Readers will recall our many posts about the “all natural” litigation and the spate of cases plaintiff firms have brought challenging such label claims on food, beverage, and other products. Many of these cases have raised the issue of FDA guidance on the question, in contexts such as primary jurisdiction, agency deference, and preemption.
At least four citizen’s petitions are currently in play, asking the agency to define or to prohibit the use of the term “natural” in food labels. The FDA continues to analyze the issue, and recently repeated its call for input on the use of the term “natural” in the labeling of food products, including foods that are genetically engineered.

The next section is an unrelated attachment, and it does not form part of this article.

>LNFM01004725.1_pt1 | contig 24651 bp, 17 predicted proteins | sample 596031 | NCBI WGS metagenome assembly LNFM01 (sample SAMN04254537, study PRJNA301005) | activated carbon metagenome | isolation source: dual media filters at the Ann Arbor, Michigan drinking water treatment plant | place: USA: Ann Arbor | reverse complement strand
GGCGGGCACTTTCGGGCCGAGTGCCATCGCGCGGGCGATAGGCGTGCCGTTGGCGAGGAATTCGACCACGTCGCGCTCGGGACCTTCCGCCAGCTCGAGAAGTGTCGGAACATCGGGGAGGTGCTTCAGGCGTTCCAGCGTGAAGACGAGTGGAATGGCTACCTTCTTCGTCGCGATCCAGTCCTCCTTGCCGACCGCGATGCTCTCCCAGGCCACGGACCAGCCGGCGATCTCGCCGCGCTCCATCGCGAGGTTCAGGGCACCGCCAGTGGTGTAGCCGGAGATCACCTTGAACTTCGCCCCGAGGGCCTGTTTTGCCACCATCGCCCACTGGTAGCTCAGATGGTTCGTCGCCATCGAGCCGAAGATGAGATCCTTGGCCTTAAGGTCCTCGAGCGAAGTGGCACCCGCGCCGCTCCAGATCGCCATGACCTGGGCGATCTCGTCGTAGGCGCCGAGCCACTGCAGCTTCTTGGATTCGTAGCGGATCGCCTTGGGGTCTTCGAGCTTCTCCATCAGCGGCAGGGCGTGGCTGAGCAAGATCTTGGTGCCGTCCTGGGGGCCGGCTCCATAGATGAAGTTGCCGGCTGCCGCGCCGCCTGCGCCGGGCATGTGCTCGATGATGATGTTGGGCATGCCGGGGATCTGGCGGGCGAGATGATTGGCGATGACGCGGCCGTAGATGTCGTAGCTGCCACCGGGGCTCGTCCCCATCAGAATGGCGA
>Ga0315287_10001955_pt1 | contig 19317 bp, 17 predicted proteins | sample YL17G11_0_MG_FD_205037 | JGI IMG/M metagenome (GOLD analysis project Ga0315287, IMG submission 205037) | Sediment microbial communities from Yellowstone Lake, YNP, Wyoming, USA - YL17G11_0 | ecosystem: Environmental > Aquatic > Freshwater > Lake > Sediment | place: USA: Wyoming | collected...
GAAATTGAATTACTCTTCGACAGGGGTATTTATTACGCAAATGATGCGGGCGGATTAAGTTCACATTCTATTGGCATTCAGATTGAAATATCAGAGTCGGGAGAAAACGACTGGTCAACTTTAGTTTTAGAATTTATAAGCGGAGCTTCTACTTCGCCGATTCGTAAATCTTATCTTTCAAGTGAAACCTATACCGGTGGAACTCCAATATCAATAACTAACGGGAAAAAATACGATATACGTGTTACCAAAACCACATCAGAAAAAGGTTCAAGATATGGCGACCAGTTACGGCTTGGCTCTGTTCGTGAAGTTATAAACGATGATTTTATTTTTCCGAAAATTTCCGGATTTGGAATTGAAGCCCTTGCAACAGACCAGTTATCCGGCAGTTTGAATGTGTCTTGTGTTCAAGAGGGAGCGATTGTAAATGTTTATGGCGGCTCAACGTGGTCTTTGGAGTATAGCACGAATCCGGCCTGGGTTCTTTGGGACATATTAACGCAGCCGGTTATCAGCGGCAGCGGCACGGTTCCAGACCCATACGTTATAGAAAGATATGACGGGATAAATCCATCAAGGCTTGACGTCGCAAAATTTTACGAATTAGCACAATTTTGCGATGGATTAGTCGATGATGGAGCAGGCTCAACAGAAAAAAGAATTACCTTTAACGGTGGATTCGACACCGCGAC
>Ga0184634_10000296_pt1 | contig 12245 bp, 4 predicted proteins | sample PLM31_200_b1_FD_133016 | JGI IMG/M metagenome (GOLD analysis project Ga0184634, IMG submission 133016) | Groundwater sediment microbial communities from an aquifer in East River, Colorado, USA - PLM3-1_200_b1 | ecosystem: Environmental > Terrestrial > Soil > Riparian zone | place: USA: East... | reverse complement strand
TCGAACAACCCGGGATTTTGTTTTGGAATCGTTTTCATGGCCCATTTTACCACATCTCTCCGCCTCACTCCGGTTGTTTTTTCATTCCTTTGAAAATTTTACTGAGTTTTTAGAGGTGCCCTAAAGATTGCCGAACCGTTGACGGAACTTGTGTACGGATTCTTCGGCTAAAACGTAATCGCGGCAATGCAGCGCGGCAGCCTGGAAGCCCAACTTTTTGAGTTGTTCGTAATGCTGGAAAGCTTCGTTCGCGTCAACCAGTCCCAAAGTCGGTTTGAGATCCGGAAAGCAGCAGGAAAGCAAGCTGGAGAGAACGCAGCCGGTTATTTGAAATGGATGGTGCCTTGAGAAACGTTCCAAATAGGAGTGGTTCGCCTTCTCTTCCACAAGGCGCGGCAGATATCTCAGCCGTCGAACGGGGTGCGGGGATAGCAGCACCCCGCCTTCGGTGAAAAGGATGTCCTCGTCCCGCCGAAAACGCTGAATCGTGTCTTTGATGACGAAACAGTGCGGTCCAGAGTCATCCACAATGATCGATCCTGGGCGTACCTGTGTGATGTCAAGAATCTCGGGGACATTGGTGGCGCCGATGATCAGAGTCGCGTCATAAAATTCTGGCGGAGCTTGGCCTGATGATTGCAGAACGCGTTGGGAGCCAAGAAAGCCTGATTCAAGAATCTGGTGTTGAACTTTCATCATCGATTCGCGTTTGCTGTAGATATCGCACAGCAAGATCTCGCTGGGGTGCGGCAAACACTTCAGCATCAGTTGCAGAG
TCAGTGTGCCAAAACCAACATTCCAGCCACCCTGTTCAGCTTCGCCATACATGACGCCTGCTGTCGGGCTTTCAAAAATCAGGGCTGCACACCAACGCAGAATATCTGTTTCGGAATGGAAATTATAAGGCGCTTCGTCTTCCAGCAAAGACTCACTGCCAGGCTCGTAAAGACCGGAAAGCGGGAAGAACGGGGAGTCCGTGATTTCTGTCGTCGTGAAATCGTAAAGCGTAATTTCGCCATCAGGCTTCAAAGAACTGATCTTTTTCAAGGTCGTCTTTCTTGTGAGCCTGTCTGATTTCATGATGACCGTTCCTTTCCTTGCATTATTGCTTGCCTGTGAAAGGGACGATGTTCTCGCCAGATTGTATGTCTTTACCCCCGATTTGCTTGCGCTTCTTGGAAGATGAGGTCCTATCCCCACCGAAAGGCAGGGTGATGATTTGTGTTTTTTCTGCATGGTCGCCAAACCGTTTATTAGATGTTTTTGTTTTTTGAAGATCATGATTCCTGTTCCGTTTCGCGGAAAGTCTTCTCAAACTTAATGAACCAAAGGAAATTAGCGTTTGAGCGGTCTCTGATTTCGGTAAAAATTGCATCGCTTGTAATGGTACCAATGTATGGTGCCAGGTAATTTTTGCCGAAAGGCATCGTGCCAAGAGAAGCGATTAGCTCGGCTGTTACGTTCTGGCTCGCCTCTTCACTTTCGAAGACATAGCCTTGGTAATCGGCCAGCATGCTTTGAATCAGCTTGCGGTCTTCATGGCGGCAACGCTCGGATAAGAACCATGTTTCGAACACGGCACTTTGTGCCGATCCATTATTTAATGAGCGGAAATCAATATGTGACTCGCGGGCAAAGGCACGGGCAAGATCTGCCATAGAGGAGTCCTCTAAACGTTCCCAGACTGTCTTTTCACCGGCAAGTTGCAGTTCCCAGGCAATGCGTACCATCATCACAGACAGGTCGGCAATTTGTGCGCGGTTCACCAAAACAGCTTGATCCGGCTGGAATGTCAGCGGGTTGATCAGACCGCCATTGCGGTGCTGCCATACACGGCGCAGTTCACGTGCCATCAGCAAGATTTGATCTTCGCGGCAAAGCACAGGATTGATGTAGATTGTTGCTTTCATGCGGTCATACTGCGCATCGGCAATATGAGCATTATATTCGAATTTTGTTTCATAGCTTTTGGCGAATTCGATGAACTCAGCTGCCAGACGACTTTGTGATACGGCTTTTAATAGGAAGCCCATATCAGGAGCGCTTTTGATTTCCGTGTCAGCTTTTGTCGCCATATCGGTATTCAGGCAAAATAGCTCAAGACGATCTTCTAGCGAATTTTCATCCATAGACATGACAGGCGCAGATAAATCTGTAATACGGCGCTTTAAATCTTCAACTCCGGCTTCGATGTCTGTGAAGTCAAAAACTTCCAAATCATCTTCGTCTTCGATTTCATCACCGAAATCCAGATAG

FDA also noted that some federal courts, as a result of litigation between private parties, have requested administrative determinations from FDA regarding whether food products containing ingredients produced using genetic engineering or foods containing high fructose corn syrup may be labeled as “natural.” But it has so far declined several judges’ requests to determine whether “natural” was a permissible labeling term in the context of those cases.
It is a fair question whether this step by the FDA means courts handling “natural” litigation should stay the suits pending FDA action. Of course, under the primary jurisdiction doctrine, a court may stay proceedings or dismiss a complaint pending the resolution of an issue within the special competence of an administrative agency.